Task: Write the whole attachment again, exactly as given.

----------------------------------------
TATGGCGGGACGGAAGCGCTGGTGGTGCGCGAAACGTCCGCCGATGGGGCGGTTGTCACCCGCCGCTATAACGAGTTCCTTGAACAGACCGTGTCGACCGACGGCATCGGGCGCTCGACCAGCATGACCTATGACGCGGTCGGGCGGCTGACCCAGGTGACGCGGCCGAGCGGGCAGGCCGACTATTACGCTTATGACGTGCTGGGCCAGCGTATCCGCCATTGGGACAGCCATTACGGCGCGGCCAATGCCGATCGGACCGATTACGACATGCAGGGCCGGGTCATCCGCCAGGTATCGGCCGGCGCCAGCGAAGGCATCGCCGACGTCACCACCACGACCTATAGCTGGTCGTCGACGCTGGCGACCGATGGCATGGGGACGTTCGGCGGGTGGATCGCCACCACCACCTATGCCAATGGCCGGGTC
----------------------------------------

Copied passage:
TATGGCGGGACGGAAGCGCTGGTGGTGCGCGAAACGTCCGCCGATGGGGCGGTTGTCACCCGCCGCTATAACGAGTTCCTTGAACAGACCGTGTCGACCGACGGCATCGGGCGCTCGACCAGCATGACCTATGACGCGGTCGGGCGGCTGACCCAGGTGACGCGGCCGAGCGGGCAGGCCGACTATTACGCTTATGACGTGCTGGGCCAGCGTATCCGCCATTGGGACAGCCATTACGGCGCGGCCAATGCCGATCGGACCGATTACGACATGCAGGGCCGGGTCATCCGCCAGGTATCGGCCGGCGCCAGCGAAGGCATCGCCGACGTCACCACCACGACCTATAGCTGGTCGTCGACGCTGGCGACCGATGGCATGGGGACGTTCGGCGGGTGGATCGCCACCACCACCTATGCCAATGGCCGGGTC